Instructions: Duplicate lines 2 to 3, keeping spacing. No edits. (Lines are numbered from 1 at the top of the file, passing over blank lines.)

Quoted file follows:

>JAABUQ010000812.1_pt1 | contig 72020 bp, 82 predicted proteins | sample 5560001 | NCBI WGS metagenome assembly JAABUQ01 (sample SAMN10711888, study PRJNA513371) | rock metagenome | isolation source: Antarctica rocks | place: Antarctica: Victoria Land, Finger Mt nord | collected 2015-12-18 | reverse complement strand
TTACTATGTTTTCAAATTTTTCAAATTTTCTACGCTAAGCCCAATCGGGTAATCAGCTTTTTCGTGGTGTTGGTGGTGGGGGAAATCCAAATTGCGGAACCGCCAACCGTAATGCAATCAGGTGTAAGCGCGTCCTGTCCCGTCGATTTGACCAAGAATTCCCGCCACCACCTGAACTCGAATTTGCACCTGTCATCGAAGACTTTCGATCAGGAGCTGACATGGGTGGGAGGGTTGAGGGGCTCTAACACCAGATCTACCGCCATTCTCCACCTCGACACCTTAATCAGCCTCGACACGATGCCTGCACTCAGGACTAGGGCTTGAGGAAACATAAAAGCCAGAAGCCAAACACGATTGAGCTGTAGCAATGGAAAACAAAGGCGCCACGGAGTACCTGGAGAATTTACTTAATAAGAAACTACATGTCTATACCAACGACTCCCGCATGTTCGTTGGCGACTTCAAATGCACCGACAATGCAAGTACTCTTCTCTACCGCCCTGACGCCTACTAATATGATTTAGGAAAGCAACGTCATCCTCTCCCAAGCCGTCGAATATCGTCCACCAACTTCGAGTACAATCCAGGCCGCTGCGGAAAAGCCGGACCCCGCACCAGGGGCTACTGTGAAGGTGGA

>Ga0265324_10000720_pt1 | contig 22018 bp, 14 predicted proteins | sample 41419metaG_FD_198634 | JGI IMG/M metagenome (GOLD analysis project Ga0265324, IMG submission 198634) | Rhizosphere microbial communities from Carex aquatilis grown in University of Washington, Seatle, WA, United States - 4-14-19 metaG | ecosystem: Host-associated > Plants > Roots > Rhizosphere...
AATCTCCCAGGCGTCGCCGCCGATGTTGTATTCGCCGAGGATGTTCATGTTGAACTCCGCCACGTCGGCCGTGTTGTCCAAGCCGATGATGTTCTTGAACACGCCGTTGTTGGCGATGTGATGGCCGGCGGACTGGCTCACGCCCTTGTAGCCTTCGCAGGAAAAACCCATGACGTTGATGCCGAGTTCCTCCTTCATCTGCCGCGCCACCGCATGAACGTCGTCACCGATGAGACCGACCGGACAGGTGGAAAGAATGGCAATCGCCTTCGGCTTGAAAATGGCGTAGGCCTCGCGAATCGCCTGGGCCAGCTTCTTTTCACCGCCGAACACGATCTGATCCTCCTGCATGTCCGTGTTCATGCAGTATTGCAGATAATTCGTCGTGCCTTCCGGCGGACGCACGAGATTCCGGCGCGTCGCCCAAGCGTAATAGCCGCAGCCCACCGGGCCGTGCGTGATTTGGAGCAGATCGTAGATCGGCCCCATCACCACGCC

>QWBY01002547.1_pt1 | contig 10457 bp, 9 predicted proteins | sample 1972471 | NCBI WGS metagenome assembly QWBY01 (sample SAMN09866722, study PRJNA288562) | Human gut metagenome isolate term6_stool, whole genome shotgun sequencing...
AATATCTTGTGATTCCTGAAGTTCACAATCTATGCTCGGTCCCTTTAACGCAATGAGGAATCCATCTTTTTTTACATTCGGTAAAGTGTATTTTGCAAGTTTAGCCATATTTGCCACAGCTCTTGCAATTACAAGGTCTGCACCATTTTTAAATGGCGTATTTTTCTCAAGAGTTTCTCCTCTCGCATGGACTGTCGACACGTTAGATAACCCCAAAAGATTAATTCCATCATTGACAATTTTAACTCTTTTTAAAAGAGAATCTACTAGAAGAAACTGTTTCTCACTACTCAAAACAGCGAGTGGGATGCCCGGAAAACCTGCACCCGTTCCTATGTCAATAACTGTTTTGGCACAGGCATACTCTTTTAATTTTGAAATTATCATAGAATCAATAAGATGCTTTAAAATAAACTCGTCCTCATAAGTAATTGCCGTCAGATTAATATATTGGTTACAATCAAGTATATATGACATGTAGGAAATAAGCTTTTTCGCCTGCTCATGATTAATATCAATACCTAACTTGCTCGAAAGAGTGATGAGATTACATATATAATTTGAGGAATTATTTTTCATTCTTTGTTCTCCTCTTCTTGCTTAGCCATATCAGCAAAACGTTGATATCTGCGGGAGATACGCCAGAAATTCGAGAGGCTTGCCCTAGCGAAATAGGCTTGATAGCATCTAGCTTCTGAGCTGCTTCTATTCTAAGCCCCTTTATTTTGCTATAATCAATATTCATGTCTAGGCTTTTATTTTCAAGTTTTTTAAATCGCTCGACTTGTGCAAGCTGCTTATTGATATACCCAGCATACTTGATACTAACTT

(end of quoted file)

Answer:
TTACTATGTTTTCAAATTTTTCAAATTTTCTACGCTAAGCCCAATCGGGTAATCAGCTTTTTCGTGGTGTTGGTGGTGGGGGAAATCCAAATTGCGGAACCGCCAACCGTAATGCAATCAGGTGTAAGCGCGTCCTGTCCCGTCGATTTGACCAAGAATTCCCGCCACCACCTGAACTCGAATTTGCACCTGTCATCGAAGACTTTCGATCAGGAGCTGACATGGGTGGGAGGGTTGAGGGGCTCTAACACCAGATCTACCGCCATTCTCCACCTCGACACCTTAATCAGCCTCGACACGATGCCTGCACTCAGGACTAGGGCTTGAGGAAACATAAAAGCCAGAAGCCAAACACGATTGAGCTGTAGCAATGGAAAACAAAGGCGCCACGGAGTACCTGGAGAATTTACTTAATAAGAAACTACATGTCTATACCAACGACTCCCGCATGTTCGTTGGCGACTTCAAATGCACCGACAATGCAAGTACTCTTCTCTACCGCCCTGACGCCTACTAATATGATTTAGGAAAGCAACGTCATCCTCTCCCAAGCCGTCGAATATCGTCCACCAACTTCGAGTACAATCCAGGCCGCTGCGGAAAAGCCGGACCCCGCACCAGGGGCTACTGTGAAGGTGGA

>Ga0265324_10000720_pt1 | contig 22018 bp, 14 predicted proteins | sample 41419metaG_FD_198634 | JGI IMG/M metagenome (GOLD analysis project Ga0265324, IMG submission 198634) | Rhizosphere microbial communities from Carex aquatilis grown in University of Washington, Seatle, WA, United States - 4-14-19 metaG | ecosystem: Host-associated > Plants > Roots > Rhizosphere...